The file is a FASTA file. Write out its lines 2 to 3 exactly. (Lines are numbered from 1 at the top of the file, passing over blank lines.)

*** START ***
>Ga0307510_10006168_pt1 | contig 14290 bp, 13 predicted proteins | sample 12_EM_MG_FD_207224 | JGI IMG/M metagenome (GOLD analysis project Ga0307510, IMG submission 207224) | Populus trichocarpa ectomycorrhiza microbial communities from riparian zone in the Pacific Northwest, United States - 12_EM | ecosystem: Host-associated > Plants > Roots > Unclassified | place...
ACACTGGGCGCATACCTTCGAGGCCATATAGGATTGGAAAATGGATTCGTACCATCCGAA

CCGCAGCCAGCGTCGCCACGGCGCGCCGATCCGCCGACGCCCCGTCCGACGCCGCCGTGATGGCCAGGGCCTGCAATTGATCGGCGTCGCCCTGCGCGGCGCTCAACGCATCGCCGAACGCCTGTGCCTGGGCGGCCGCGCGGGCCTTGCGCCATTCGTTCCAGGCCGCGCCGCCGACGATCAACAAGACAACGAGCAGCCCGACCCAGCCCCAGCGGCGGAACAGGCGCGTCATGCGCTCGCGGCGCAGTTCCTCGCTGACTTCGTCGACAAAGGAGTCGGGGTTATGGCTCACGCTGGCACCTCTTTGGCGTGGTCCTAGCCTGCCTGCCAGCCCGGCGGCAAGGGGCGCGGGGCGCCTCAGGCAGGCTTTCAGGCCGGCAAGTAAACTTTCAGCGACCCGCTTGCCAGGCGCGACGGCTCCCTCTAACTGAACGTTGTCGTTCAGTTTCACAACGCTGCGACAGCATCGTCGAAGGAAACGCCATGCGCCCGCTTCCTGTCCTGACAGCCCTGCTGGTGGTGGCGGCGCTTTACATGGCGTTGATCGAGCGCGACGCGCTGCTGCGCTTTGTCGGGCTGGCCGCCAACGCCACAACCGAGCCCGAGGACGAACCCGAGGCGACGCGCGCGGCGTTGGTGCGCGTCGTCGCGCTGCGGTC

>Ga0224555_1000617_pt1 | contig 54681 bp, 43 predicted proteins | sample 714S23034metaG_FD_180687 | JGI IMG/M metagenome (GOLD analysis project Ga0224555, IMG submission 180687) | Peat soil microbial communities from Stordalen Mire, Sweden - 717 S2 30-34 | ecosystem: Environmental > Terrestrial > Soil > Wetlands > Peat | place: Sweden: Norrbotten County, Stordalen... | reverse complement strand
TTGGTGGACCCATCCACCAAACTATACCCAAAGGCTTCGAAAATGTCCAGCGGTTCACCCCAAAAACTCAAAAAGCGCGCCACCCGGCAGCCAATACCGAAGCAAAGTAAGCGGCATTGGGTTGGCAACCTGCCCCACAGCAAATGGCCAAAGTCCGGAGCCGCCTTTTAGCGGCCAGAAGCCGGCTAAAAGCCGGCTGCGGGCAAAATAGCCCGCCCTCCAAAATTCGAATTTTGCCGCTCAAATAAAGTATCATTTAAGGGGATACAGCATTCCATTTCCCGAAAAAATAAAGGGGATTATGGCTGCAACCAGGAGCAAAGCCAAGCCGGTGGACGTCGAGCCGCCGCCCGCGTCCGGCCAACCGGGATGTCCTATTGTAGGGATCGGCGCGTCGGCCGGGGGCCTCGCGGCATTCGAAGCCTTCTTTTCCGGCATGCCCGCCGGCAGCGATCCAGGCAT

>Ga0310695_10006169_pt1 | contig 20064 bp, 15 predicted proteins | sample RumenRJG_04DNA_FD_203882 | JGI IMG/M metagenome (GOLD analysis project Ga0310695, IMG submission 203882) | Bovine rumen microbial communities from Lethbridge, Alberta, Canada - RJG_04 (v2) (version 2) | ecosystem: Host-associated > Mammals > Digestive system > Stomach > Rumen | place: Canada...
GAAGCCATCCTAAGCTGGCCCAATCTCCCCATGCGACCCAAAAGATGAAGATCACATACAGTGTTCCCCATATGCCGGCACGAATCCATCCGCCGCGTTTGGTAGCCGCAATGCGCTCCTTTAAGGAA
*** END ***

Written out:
ACACTGGGCGCATACCTTCGAGGCCATATAGGATTGGAAAATGGATTCGTACCATCCGAA

CCGCAGCCAGCGTCGCCACGGCGCGCCGATCCGCCGACGCCCCGTCCGACGCCGCCGTGATGGCCAGGGCCTGCAATTGATCGGCGTCGCCCTGCGCGGCGCTCAACGCATCGCCGAACGCCTGTGCCTGGGCGGCCGCGCGGGCCTTGCGCCATTCGTTCCAGGCCGCGCCGCCGACGATCAACAAGACAACGAGCAGCCCGACCCAGCCCCAGCGGCGGAACAGGCGCGTCATGCGCTCGCGGCGCAGTTCCTCGCTGACTTCGTCGACAAAGGAGTCGGGGTTATGGCTCACGCTGGCACCTCTTTGGCGTGGTCCTAGCCTGCCTGCCAGCCCGGCGGCAAGGGGCGCGGGGCGCCTCAGGCAGGCTTTCAGGCCGGCAAGTAAACTTTCAGCGACCCGCTTGCCAGGCGCGACGGCTCCCTCTAACTGAACGTTGTCGTTCAGTTTCACAACGCTGCGACAGCATCGTCGAAGGAAACGCCATGCGCCCGCTTCCTGTCCTGACAGCCCTGCTGGTGGTGGCGGCGCTTTACATGGCGTTGATCGAGCGCGACGCGCTGCTGCGCTTTGTCGGGCTGGCCGCCAACGCCACAACCGAGCCCGAGGACGAACCCGAGGCGACGCGCGCGGCGTTGGTGCGCGTCGTCGCGCTGCGGTC